I've only ever translated a poem before, "el Octubre" by Juan Ramon Jiminez, when I was in college. Because I'm not very experienced, I wanted as straight-forward a project as I could make it while still being challenged. There are many reasons translating "En la Estepa" should be a straightforward task:
- The author is in my generation, and in this globalized world, that ought to mean something.
- The Spanish is contemporary rather than archaic. Imagine a native speaker of another language trying to translate Shakespeare versus trying to translate Nicholas Sparks. What I'm getting at is it's hard enough for some English-speakers to understand Shakespeare. The more modern the dialect, the easier to translate.
- Spanish and English share a ton of Latin-based words, though Spanish is a Romance language, and English is primarily West Germanic and Anglo-Saxon.
- The story's language is spare and exact; think Raymond Carver, Ernest Hemingway, or one of my favorites, Lydia Davis.
First the original:
No es fácil la vida en la estepa, cualquier sitio se encuentra a horas de distancia, y no hay otra cosa más para ver que esta gran mata de arbustos secos. Nuestra casa está a varios kilómetros del pueblo, pero está bien: es cómoda y tiene todo lo que necesitamos. Pol va al pueblo tres veces por semana, envía a las revistas de agro sus notas sobre insectos e insecticidas y hace las compras siguiendo las listas que preparo. En esas horas en las que él no está, llevo adelante una serie de actividades que prefiero hacer sola. Creo que a Pol no le gustaría saber sobre eso, pero cuando uno está desesperado, cuando se ha llegado al límite, como nosotros, entonces las soluciones más simples, como las velas, los inciensos y cualquier consejo de revista parecen opciones razonables.The Google literal translation:
No easy life in the desert, anywhere is just hours away, and there is nothing else to see that this big clump of bushes dry. Our house is several miles from town, but it's good: it is comfortable and has everything you need. Pol goes to town three times a week, sends magazines agro notes on insects and insecticides, and the shopping lists prepared following. In these times when he is not, carried out a series of activities that I prefer to do alone. I think Pol would not want to know about that, but when you're desperate, when it has reached the limit, like us, then the simplest solutions, such as candles, incense and any advice magazine seem reasonable choices.Say what??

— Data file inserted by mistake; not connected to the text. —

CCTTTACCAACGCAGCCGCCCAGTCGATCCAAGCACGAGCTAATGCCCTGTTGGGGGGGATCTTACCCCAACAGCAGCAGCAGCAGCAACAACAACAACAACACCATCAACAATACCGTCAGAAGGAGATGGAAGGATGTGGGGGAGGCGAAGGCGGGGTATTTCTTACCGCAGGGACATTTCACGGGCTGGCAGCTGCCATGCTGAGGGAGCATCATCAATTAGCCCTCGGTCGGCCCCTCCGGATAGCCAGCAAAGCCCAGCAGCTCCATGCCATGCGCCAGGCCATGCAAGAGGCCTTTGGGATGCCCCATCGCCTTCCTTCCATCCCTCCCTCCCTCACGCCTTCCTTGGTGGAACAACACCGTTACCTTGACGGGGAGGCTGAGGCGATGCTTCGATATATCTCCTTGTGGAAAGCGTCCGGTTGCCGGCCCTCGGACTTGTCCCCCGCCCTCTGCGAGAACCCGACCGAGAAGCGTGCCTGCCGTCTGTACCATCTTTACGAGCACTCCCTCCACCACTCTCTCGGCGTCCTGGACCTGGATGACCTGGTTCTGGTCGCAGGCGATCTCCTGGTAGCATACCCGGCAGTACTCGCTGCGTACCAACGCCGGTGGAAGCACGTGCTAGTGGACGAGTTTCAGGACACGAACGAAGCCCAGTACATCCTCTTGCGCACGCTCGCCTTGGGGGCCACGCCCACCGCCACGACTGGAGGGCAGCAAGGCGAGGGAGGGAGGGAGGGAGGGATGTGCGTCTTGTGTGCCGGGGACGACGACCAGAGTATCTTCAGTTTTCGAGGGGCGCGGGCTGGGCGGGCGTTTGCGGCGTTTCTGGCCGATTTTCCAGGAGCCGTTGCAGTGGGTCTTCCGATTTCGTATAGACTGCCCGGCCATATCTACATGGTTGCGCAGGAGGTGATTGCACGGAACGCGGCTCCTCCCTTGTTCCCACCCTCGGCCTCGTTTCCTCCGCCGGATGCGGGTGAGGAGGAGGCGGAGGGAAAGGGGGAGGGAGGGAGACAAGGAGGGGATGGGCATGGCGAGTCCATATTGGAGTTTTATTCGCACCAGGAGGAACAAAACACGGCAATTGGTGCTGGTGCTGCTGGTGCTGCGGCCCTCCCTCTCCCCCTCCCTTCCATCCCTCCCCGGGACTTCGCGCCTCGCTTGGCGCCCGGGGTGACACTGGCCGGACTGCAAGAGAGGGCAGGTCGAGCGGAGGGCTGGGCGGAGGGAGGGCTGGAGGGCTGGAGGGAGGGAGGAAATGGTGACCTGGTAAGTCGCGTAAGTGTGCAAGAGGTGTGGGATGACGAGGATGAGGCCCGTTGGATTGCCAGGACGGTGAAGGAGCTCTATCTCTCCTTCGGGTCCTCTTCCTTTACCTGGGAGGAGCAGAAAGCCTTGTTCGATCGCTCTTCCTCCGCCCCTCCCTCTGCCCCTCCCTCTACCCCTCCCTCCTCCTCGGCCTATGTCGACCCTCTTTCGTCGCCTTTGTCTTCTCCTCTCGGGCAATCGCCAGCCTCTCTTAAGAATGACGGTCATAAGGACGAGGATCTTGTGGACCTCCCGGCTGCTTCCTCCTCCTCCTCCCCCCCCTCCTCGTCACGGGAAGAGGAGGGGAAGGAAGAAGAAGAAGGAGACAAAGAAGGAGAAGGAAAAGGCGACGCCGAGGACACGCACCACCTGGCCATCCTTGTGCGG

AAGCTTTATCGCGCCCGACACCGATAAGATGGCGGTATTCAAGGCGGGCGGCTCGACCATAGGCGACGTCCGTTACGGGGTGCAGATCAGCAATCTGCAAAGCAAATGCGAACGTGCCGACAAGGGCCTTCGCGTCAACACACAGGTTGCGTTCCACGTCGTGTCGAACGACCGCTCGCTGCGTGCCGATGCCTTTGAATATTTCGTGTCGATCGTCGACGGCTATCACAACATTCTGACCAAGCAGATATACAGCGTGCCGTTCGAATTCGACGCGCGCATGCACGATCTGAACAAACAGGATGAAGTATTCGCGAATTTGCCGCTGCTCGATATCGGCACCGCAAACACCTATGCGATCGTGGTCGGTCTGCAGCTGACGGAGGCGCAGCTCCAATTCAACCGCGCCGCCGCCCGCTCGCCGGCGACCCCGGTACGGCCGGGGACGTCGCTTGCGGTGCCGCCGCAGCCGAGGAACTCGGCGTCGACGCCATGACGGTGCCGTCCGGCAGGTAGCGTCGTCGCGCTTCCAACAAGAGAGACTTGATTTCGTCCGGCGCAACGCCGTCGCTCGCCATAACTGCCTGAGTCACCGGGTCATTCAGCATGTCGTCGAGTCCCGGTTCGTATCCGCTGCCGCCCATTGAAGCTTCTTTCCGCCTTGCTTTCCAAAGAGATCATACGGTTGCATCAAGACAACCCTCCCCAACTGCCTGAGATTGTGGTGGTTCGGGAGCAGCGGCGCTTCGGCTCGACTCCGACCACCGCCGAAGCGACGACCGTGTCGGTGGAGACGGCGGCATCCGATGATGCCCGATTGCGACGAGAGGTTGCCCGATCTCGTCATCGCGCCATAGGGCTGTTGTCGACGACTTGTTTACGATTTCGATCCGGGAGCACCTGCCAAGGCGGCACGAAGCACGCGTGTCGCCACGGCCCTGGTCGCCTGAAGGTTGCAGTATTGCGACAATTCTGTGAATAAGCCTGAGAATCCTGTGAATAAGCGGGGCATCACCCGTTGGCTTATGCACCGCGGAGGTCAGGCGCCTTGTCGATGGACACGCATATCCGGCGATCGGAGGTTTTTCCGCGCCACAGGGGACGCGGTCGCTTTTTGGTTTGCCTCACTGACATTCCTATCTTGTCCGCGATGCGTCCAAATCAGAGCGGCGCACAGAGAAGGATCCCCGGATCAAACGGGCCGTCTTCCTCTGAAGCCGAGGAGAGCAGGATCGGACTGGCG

And here is my very first, very rough, halfway literal halfway literary draft:
It’s not easy, life in the steppe, when anywhere else is hours away, and there isn't anything more to see than this field of dry shrubs. Our house is several kilometers from town, but it’s OK: the house is comfortable and has everything we need. Pol goes to town three times a week, sending the farming magazines his articles about insects and insecticides, and going shopping, following the lists that I prepare. During these times when he is not around, I carry out a series of activities that I like to do alone. I don't think Pol would like to know about these, but when one is desperate, when you have reached your limit, like we have, then the unsophisticated solutions, like candles, incense, and whatever the advice columns say, seem like reasonable options.You can see where I had to make changes to the literal, exact translation just to make it make sense and to match the spirit of the text.
I venture to say that even when we read or hear something in our own language, we translate. The "meaning" adapts through each person's filter of experiences and imagination, for better or for worse. We've all experienced mis-translation: anyone who's been married, in a serious relationship, worked in an office, dealt with kids. You say something like, "Next time you do X, make sure not to forget Y again," and they hear, "You failed the last time you did X, so try to be smarter next time." When they slink off crying, you're left wondering what you said.
Working on this translation has reminded me of the value of humility in the way we communicate, read, form and share opinions. I'm a spiritual person, most familiar and involved with the Judeo-Christian tradition, so when I hear people say things like "The Bible says it, so I believe it," my heart starts beating faster and my scalp starts itching.
I hate confrontation, but I want to ask which Bible words they're basing their unshakeable dogma upon. A modern English translation, of which there are upwards of 30 major distinct versions, some word-for-word literal, some paraphrased? (And even the "literal" have major differences between them.) An old standby, especially in the South, the King James Version, which was translated from a translation (and in some places, poorly)? The Latin Vulgate? The Greek Septuagint? The multifarious Hebrew texts?
I'm not putting down any of these translations, per se. Whatever we read, be it in the newspaper, a magazine, a blog (yes, even this one!), or the Bible itself, inspired as I believe it may be, we must retain humility, taking the words with a grain of salt, knowing that after all, words are transmitted through humans, and humans make mistakes in the delivery and in the interpretation.
Nowadays, mathematicians use "approaches" instead of "equals," knowing that even in terms of quantifiable, exact numbers, we can only try to come close. I hope to "approach" an elegant and faithful translation of Schweblin's work, but in process, I am learning the importance of dogged humility.
I'm sure my husband will appreciate better translation in our communication, too!